America simply doesn’t like these candidates and feel increasingly abused by their own parties.
Now, this is the good bit. Here’s the punchline:
America will still vote for one of those candidates. America is convinced that the President has to have an R or a D next to their name and would rather despise the person in the White House than to look around for a better, more trustworthy, more qualified option outside of the orthodoxy.
Hah hah hah.
That’s a good one.
Jeb addresses his Bush issue and, of course, gets it all wrong.
Jeb Bush said on Saturday that people who have a problem voting for him because of his last name “need to get therapy.”
The former Florida governor has struggled to gain traction in the Republican presidential race in part because many voters are leery of electing three presidents from the same family.
“The Bush thing, people are just going to have to get over it, alright?” a defiant Bush said at a townhall gathering at the McKelvie Intermediate School gym here ahead of tonight’s GOP debate.
“Everybody knows I’m in the Establishment, because my brother was a president and my dad was a president,” Bush said, raising his fingers to make air quotes as he said the word “Establishment” mockingly.
Anyone who knows and understands the history of the United States of America will understand our citizens’ discomfort with dynastic politics. Sure, serial governors and senators and representatives aren’t so surprising, the idea that one family should own the highest office in the country for 3 of the last 5 presidencies makes folks queasy. And it should: most folks don’t consider politics to be a legitimate family business. Sure, a handful of families have made it their business– and made a whole hell of a lot of money in the business– this was just too much. And Jeb’s seeming sense of entitlement just makes it worse.
But it doesn’t stop there, the idea that “people are just going to have to get over it” is arrogant in the extreme. No, Jeb, I don’t have to get over it; no, Jeb, you aren’t the only option on this menu. Indeed, your insistence that people should get over it is part of the problem: your job was to convince us to get around your name issue, not to merely insist on our compliance.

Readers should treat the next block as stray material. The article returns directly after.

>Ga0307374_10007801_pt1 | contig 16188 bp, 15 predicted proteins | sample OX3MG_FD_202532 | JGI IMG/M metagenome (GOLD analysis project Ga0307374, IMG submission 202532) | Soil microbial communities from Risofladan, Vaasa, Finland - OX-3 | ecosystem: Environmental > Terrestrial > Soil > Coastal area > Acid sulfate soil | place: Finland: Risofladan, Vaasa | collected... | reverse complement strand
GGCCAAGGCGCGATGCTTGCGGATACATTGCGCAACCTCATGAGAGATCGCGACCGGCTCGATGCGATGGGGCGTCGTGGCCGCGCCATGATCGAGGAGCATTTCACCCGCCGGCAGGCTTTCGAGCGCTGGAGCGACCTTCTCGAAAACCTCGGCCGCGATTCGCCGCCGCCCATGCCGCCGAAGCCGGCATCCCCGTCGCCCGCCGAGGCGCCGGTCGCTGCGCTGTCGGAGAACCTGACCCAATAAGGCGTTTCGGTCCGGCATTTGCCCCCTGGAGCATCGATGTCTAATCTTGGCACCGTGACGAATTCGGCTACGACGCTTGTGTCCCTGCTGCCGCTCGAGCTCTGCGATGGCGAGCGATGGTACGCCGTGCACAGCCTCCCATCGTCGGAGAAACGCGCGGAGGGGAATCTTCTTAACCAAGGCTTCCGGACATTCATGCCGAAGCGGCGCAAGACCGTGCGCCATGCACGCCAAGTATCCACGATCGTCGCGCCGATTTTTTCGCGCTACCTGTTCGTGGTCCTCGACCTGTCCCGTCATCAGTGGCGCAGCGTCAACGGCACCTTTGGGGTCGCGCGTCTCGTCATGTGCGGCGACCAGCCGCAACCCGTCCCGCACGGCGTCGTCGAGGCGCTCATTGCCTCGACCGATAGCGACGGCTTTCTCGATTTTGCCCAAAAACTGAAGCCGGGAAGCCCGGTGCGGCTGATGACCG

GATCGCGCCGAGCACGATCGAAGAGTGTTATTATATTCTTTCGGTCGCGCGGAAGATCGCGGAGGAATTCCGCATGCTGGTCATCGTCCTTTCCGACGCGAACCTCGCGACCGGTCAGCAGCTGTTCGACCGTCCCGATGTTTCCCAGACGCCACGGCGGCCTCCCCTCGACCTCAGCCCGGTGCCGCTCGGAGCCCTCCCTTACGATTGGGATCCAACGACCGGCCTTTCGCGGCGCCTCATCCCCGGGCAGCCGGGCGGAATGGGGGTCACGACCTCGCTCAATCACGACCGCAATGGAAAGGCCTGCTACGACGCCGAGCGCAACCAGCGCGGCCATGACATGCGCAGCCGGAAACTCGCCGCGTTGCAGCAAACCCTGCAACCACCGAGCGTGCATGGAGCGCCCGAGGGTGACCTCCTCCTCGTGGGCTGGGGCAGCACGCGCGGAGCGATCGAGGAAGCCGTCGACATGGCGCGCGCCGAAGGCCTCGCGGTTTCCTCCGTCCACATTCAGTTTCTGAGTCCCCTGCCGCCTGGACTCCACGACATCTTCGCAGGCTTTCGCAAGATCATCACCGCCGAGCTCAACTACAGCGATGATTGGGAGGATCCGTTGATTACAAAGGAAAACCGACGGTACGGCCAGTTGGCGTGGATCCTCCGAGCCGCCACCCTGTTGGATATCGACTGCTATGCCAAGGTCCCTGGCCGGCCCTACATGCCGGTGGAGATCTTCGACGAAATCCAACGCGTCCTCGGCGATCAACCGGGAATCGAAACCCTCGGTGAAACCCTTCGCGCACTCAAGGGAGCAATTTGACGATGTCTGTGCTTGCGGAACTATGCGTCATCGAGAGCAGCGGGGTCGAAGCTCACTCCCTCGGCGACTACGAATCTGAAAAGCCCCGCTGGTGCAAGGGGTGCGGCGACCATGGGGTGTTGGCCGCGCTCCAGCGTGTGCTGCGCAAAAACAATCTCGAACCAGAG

And he simply hasn’t convinced people that he’s the best option in the field.
As I said in a series of Tweets earlier this week:
That Jeb remains in the race is a testimony to something nasty in his personality (vindictiveness? a sense of entitlement?). Realizing this, if Jeb truly wanted to advocate for policies or ideas, he should do so by supporting others not further splintering the GOP. Jeb doesn’t seem to get that Americans don’t want such a bluntly dynastic flavor at the presidential level. He can’t win.
I happily stand by that. The more most of us see of Jeb, the less we want to see of him. The more he insists that we fall in line, the more I know I’ll fight to see someone else in that office.Read the Article
This National Review piece paints as bleak a picture as you’re likely to find about the future of conservatives and the Republican party.
There’s no shortage of reasons for the fact that the Right is at war over whether or not to take a flier on Trump. All of the various establishments and the counter-establishments overpromised and underdelivered in recent years. Congressional leaders talked a big game while campaigning but played small ball once reelected. Cruz and his supporters accused his fellow politicians of being corrupt sellouts, and so many people believed him, they’d now rather take a gamble on Trump than back Cruz, a mere politician.
What it doesn’t mention is that the distrust has been leveraged by a bunch of white nationalists who hope to burn down the GOP and rebuild the party in their image. This isn’t simply conservative vs. conservative, this is a free fire zone where many of the participants have no desire to save the Republican party.
I don’t doubt Limbaugh’s good will, for example, or many of the people who I know who have ended up supporting Trump. I know that they want to save the country and they believe that an old fashioned strong man is the type to do the job. I don’t question their motives, but I do question their judgement.
That doesn’t leave me blind to this stuff, though:
— Thomas Pine (@ameripundit) January 29, 2016
— Andrew Towers (@Nationalist1776) January 19, 2016
In one regard the cuckservatives are right. #Trump‘s not conservative. Trump is a populist and a nationalist. Which is way better.
— Mike Cernovich (@Cernovich) December 14, 2015
Question their motives? Why, yes, I do.Read the Original